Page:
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8 Steps to Leading People Successfully through Major Change

manage change

Change in business is almost always a good thing, but often poor management means that the workforce becomes disengaged and the change process painful. In the worst cases, this results in irreparable damage being done.

It doesn’t need to be this way. Follow these eight steps and empower yourself to successfully lead your people through major organizational change.

A Clear Plan

In order to successfully implement change within an organization, it is crucial to create a clear plan. Without a plan in place, the change process can become chaotic, unorganized, and ultimately fail. A clear plan helps to outline the goals, steps, and resources needed to achieve the desired outcome.

One of the key benefits of having a clear plan is that it helps to identify potential roadblocks or challenges that may arise during the change process. This allows for proactive measures to be put in place to address these challenges, which can help to minimize their impact on the overall success of the change initiative.

Additionally, a clear plan can help to ensure that all stakeholders are on the same page and working towards the same goals. This helps to avoid confusion, miscommunication, and misunderstandings that can arise when there is no clear direction or plan in place.

Creating a clear plan also helps to provide a sense of structure and organization to the change process. This can help to alleviate anxiety and uncertainty that employees may feel during times of change, as they can see the steps and timeline for the change initiative.

Understand the change

Make sure you understand exactly what is changing and how it affects your people. Speak to whomever you need to in order to ascertain this properly. You need to know what the impact is on your people and the jobs they do. Educating yourself will mean you’re better equipped to communicate with your staff. It will give them confidence that you are the right person to lead them into the unknown. It will also relieve their anxieties, as they will feel able to put their trust in you to keep them informed and look after their individual and collective interests.

Communicate effectively

Regular and varied communication is essential in managing change. Initial briefings to employees should be face to face, with adequate time set aside to prepare beforehand.

They should be delivered by an appropriately senior manager who also has good presentation skills and a natural delivery style. The audience needs to be engaged, not alienated. Going forward, set up a recognized channel that will control the flow of information on daily developments.

This could be an online micro-site or a newsletter or bulletin. Make sure the tone and language is upbeat and that the positive messages the business wants to promote about the change are a recurring theme. You should consult with your marketing team for advice on how to do this effectively.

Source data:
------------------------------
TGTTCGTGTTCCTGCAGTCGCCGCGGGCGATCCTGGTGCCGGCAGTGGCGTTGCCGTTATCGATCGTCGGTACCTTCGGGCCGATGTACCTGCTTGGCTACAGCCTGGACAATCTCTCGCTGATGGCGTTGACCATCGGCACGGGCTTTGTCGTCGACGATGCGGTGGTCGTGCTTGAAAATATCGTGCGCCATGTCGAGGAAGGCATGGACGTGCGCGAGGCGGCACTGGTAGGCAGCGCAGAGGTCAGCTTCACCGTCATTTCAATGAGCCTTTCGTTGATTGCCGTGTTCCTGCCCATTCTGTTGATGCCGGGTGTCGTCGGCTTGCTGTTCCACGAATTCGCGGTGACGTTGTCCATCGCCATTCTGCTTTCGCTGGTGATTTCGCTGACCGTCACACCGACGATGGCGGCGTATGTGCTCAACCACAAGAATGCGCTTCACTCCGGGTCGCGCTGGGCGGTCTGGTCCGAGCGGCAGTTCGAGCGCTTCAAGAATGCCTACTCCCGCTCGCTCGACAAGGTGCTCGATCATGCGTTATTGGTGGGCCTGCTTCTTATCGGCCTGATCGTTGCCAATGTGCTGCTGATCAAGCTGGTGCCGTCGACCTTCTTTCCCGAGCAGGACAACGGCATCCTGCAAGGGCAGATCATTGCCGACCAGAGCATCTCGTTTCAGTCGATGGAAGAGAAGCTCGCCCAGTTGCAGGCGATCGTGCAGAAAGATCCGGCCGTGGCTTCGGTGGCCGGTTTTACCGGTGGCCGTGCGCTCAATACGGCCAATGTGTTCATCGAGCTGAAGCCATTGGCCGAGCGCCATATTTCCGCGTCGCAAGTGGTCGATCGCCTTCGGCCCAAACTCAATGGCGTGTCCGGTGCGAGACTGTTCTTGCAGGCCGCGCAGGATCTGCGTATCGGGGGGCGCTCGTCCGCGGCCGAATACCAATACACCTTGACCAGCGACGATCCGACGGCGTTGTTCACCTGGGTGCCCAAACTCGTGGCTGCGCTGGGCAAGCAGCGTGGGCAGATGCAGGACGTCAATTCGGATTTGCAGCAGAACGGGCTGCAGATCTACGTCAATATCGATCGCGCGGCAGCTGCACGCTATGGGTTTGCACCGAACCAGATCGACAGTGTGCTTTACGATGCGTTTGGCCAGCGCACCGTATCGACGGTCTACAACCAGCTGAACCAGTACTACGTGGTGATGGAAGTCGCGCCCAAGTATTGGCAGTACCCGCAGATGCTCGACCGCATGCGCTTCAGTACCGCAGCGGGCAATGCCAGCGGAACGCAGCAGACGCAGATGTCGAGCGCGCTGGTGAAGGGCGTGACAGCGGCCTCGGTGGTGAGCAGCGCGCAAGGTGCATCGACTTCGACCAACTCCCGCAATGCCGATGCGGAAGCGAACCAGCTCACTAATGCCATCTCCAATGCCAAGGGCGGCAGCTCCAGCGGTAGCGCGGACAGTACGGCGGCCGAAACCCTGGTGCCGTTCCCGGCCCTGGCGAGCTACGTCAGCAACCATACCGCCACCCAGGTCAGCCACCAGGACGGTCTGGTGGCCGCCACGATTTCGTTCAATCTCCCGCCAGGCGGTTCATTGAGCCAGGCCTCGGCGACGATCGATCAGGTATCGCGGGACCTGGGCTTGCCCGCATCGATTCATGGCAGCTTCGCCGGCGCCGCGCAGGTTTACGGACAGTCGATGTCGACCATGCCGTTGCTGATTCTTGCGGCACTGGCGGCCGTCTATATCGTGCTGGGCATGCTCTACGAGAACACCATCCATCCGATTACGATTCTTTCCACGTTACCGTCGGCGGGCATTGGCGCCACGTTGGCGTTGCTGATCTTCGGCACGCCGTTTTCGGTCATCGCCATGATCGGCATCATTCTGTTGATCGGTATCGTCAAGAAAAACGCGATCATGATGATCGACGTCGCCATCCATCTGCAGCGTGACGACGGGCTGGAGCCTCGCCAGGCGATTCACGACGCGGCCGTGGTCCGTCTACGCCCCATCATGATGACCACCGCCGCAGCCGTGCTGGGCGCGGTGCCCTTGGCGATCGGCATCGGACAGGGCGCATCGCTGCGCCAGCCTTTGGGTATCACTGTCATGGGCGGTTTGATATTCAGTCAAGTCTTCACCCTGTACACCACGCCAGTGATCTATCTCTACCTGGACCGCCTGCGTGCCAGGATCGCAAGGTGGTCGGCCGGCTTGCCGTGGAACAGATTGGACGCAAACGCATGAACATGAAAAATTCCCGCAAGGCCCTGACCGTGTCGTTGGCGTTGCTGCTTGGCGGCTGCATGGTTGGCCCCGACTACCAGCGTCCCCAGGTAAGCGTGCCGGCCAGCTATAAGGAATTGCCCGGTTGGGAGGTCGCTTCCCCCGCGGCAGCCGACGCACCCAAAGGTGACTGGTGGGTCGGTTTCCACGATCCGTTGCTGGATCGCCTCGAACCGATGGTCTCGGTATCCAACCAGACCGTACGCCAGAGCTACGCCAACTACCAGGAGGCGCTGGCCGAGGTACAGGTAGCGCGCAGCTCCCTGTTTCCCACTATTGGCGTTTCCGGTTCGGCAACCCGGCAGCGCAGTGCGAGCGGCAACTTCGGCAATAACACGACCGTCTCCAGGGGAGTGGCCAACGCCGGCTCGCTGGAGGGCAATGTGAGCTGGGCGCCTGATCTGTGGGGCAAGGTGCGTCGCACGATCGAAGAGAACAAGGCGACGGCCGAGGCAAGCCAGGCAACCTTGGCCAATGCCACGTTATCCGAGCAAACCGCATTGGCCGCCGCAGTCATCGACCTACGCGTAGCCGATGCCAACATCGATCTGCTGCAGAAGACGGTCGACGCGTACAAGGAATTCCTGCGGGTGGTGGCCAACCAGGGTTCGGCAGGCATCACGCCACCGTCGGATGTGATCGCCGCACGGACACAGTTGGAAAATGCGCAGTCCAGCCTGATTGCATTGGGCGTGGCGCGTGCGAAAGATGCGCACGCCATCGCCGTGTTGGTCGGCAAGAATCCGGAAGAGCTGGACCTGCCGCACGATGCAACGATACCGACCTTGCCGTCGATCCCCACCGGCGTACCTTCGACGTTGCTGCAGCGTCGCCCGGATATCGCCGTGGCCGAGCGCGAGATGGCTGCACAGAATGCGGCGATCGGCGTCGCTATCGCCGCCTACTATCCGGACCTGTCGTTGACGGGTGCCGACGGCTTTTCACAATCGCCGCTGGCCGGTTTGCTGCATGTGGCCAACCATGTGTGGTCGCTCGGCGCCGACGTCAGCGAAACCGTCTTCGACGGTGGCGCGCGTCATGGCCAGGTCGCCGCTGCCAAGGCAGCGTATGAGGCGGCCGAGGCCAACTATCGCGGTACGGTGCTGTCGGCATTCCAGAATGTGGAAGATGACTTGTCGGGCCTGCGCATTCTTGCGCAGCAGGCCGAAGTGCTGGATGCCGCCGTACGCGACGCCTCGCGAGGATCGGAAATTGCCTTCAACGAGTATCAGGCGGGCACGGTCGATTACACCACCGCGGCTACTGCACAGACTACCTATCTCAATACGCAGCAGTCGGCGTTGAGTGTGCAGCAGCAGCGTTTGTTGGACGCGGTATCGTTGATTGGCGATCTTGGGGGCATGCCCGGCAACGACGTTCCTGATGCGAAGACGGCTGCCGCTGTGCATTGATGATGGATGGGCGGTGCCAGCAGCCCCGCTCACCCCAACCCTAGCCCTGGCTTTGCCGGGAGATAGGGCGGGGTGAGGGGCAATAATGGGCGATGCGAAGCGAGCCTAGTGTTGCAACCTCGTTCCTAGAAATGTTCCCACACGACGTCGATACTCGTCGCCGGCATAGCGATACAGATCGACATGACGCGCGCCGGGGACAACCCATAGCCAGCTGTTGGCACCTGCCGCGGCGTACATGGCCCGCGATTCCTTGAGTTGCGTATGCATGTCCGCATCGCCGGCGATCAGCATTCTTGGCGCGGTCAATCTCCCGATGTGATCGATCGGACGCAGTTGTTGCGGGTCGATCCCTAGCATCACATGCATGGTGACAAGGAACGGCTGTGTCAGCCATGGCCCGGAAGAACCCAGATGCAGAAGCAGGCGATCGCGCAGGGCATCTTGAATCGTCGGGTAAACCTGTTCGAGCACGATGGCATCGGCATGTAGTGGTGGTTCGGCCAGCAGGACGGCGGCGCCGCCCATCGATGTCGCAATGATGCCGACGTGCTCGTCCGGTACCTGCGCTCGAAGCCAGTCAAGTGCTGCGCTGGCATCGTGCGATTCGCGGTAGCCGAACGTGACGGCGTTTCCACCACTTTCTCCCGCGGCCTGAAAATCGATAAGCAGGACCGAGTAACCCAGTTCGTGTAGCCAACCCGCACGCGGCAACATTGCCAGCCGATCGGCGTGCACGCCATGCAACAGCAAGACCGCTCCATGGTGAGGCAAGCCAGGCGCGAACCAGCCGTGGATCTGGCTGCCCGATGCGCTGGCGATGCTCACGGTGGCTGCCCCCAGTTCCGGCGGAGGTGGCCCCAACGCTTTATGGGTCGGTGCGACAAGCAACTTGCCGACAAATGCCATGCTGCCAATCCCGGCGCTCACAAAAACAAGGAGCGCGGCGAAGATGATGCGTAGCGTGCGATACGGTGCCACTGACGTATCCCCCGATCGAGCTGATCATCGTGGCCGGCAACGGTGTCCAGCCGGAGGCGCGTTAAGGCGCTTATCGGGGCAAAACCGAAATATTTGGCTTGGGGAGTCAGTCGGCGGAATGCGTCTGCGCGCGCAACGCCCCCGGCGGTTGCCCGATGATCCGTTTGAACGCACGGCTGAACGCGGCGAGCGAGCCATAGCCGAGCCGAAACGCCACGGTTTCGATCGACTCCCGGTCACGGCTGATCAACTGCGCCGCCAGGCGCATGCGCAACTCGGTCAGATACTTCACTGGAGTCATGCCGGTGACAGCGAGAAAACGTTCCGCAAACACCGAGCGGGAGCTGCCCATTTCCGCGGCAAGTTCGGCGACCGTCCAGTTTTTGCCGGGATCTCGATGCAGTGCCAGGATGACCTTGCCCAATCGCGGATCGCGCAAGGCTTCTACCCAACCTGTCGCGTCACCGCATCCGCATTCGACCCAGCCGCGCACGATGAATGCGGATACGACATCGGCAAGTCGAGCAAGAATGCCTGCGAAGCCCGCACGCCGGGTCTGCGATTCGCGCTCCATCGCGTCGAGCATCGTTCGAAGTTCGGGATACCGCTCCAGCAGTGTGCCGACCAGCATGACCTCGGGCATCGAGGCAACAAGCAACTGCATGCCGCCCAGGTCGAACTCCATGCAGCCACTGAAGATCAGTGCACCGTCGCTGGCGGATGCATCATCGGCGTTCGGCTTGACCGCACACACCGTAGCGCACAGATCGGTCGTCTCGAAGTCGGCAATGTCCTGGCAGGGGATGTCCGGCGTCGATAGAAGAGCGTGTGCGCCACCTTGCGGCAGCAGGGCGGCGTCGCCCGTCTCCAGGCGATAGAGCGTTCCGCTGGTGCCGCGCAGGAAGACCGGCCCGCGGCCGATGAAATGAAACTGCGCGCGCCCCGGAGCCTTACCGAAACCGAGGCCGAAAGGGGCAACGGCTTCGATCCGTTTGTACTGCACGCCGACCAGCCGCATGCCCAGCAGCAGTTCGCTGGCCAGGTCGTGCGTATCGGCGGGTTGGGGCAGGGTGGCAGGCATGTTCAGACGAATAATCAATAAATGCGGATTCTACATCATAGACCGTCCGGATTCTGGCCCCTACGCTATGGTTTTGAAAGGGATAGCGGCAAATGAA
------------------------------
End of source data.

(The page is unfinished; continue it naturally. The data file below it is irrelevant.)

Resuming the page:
Consult with your people

Consult staff on their views and provide clear channels for those opinions to be received. Consider providing an email address to receive questions, or if you have set up a micro-site, set up a message board that allows for questions and answers to be posted online.

It is equally important to ensure you are responding swiftly to those questions. It’s a good idea to set up and publish an FAQ list, which will prevent having to answer the same question multiple times. This will also help inform the content of future communications through understanding the hot topics.

Ultimately, the change may be mandatory and not open to amendment, but even if this were true, communication must still be a two-way street. If you don’t demonstrate an active interest in employees’ views, then you risk an outright mutiny.

Use your champions

Identify the characters in your team that are positive about the change, and pick out one or two who are popular or hold sway over their teammates. These are your wingmen, and it’s important you tap into that resource early. Get them on your side and meet with them regularly. Explain the important role they have to play in helping others to stay upbeat.

As well as being a supportive and positive voice amongst the people, they are also your eyes and ears, in a position of trust with colleagues. This means they will pick up on potential concerns or flashpoints early, and be able to bring these to your attention in confidence.

During any staff briefings, your champions will play a pivotal role in supporting managers; positive voices from the populace are invaluable.

Control the dissenters

The negative voices in your team are often the loudest and most influential. You will have a number of people in your team who are confused or undecided about how they feel about the change. They are susceptible to being convinced by the detractors in your team, who will attempt to rally them to their cause. If all those sitting on the fence jump off on the wrong side, your life will get difficult. Don’t let that happen.